Key to controlling deadly viruses in bat community

Feb 15, 2011
CSIRO PhD student working at the highest level of biosecurity - biosecurity level 4 - at the Australian Animal Health Laboratory. Credit: CSIRO

CSIRO research into how bats can host some of the world’s deadliest viruses without suffering any ill-effects themselves will lead to improved strategies for controlling the spread of bat-borne diseases.

“CSIRO is helping to safeguard the health of Australians and livestock through a comprehensive research program that examines how bats have adapted to co-exist with some of the most deadly viruses known,” says the leader of a team of scientists at CSIRO's Australian Animal Health Laboratory (AAHL), in Geelong Victoria, Dr. Linfa Wang.

In an address today to more than 600 delegates at the 1st International One Health Congress in Melbourne, Dr. Wang said the aim is to better understand bat immunology and the bat virus-host interaction to identify strategies to control viruses such as Hendra spreading to other animals and people.

“In order to better control the spread of viruses like Hendra – from bats to horses and then on to people – it is becoming increasingly important to learn what governs the interactions between viruses and their hosts and, in particular, the phenomenon of ‘host switching’,” Dr. Wang said.

“The term ‘host-switching’ is used to describe the situation where a virus spreads from an existing host to a ‘new’ host species.

“In some cases these host-switching events go unnoticed, as no disease develops in the new host, however in other situations the virus adapts to the new species and causes severe disease and in some cases death.” 

Bats are known to be a key source of viruses that have been involved in host-switching incidents – including Hendra, Ebola and SARS – and appear to have developed the ability to tolerate infections with these pathogens that are otherwise fatal when spread to other mammals.

appear to have some kind of ‘viral radar’ – a highly effective immune system which provides them with broad spectrum protection against viral attack,” Dr. Wang said. 

“Our research will assist in developing faster, more sensitive surveillance tools that may radically change the risk management of zoonotic diseases within Australia and worldwide. 

“That will mean we can move forward from just responding when an outbreak occurs, to putting pre-emergence surveillance and prevention strategies in place.”

Explore further: Male monkey filmed caring for dying mate (w/ Video)

add to favorites email to friend print save as pdf

Related Stories

New reovirus isolated

Jun 27, 2007

CSIRO scientists have played a key role in discovering that bats are the likely host of a new virus that can cause a serious but apparently non-fatal respiratory tract illness in humans.

Modern society made up of all types

Nov 04, 2010

Modern society has an intense interest in classifying people into ‘types’, according to a University of Melbourne Cultural Historian, leading to potentially catastrophic life-changing outcomes for those typed – ...

Cuckoos evolve to fool angry birds

Jan 12, 2011

(PhysOrg.com) -- Australian cuckoo birds have taken a new evolutionary step – mimicking the color of their host young to avoid certain death, according to a study by researchers from The Australian National ...

All viruses 'can be DNA stowaways'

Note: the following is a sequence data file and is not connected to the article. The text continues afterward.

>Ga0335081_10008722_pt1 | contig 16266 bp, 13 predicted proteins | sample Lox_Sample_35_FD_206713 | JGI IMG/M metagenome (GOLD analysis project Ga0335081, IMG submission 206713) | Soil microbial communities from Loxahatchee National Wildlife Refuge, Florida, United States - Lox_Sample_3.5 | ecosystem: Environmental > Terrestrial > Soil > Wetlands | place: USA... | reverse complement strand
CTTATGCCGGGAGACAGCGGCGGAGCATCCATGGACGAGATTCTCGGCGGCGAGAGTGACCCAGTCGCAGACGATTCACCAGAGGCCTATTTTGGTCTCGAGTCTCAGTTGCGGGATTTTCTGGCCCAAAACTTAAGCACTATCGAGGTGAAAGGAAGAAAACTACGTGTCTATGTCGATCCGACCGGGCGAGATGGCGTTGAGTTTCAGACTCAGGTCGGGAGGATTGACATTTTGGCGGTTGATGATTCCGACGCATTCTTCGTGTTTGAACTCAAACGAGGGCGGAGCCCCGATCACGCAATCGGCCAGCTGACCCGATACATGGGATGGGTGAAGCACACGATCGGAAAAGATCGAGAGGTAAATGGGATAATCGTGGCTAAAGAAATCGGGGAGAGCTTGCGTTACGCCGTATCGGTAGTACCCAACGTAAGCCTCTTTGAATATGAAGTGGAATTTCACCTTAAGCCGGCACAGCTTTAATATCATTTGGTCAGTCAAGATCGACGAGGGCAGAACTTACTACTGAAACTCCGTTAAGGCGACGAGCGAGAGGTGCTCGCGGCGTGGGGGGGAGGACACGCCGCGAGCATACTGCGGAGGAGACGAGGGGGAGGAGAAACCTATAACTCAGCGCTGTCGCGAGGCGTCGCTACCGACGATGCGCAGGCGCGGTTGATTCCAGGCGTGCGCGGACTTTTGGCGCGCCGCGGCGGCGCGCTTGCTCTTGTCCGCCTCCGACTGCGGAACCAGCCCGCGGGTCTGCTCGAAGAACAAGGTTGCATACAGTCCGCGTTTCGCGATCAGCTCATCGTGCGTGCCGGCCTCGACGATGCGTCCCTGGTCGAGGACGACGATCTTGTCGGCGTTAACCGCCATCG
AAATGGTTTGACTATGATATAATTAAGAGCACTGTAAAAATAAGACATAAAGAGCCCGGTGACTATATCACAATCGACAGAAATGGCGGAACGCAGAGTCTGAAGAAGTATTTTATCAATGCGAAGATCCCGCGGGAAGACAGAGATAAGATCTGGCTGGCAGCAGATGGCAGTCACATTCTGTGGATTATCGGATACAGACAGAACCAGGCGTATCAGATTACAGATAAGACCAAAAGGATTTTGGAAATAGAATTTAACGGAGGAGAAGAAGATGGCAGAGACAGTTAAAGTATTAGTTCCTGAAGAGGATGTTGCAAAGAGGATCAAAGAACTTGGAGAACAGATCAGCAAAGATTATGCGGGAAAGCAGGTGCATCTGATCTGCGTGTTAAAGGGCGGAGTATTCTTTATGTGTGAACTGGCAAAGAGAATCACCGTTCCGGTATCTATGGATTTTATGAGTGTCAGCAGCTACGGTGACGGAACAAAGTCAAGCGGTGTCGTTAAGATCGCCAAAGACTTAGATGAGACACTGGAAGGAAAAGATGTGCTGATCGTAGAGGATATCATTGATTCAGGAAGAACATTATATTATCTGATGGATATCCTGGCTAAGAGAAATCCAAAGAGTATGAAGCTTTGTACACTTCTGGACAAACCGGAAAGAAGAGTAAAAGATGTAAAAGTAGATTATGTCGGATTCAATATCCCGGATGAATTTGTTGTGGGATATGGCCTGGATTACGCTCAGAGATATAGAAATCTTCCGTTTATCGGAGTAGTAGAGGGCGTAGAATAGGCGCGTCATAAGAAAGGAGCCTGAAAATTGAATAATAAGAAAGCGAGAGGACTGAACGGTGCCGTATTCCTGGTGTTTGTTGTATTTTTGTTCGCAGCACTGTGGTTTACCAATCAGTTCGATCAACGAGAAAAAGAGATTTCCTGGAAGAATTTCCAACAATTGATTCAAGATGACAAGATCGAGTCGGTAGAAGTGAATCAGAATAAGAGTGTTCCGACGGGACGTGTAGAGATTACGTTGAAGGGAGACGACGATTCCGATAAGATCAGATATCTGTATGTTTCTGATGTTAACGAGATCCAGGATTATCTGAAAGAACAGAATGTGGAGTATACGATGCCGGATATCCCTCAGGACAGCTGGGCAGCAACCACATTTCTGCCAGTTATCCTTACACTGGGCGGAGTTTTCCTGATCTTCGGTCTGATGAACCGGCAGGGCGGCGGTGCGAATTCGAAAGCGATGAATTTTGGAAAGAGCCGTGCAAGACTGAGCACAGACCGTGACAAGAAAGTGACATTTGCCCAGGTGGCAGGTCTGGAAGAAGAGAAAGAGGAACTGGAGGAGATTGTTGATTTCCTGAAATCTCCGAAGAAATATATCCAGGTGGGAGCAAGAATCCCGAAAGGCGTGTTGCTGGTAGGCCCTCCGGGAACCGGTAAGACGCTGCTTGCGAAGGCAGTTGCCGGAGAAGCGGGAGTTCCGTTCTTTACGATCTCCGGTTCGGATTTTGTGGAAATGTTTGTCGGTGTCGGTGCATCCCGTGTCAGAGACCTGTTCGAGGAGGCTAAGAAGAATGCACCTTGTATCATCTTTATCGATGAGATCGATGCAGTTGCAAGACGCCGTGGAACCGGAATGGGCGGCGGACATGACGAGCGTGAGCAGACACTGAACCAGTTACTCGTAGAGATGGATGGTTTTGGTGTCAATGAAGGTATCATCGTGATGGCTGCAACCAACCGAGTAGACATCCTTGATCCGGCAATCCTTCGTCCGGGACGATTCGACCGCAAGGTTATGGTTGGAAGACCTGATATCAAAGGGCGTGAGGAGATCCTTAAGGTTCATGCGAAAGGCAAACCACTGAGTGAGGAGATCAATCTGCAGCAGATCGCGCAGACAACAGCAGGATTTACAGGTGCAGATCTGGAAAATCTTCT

Nov 19, 2010

(PhysOrg.com) -- 'Fossil viruses' preserved inside the DNA of mammals and insects suggest that all viruses, including relatives of HIV and Ebola, could potentially be ‘stowaways’ transmitted from ...

Scientists Develop Vaccine Against Deadly Viruses

Oct 04, 2006

Scientists from the Uniformed Services University of the Health Sciences (USU), in collaboration with counterparts from the Australian Animal Health Laboratory (AAHL), have developed a vaccine to fight two deadly animal viruses ...

Recommended for you

Male monkey filmed caring for dying mate (w/ Video)

Apr 18, 2014

(Phys.org) —The incident was captured by Dr Bruna Bezerra and colleagues in the Atlantic Forest in the Northeast of Brazil.  Dr Bezerra is a Research Associate at the University of Bristol and a Professor ...

Orchid named after UC Riverside researcher

Apr 17, 2014

One day about eight years ago, Katia Silvera, a postdoctoral scholar at the University of California, Riverside, and her father were on a field trip in a mountainous area in central Panama when they stumbled ...

In sex-reversed cave insects, females have the penises

Apr 17, 2014

Researchers reporting in the Cell Press journal Current Biology on April 17 have discovered little-known cave insects with rather novel sex lives. The Brazilian insects, which represent four distinct but re ...

Fear of the cuckoo mafia

Apr 17, 2014

If a restaurant owner fails to pay the protection money demanded of him, he can expect his premises to be trashed. Warnings like these are seldom required, however, as fear of the consequences is enough to ...

User comments : 0

More news stories

Making graphene in your kitchen

Graphene has been touted as a wonder material—the world's thinnest substance, but super-strong. Now scientists say it is so easy to make you could produce some in your kitchen.

Low tolerance for pain? The reason may be in your genes

Researchers may have identified key genes linked to why some people have a higher tolerance for pain than others, according to a study released today that will be presented at the American Academy of Neurology's 66th Annual ...

How to keep your fitness goals on track

(HealthDay)—The New Year's resolutions many made to get fit have stalled by now. And one expert thinks that's because many people set their goals too high.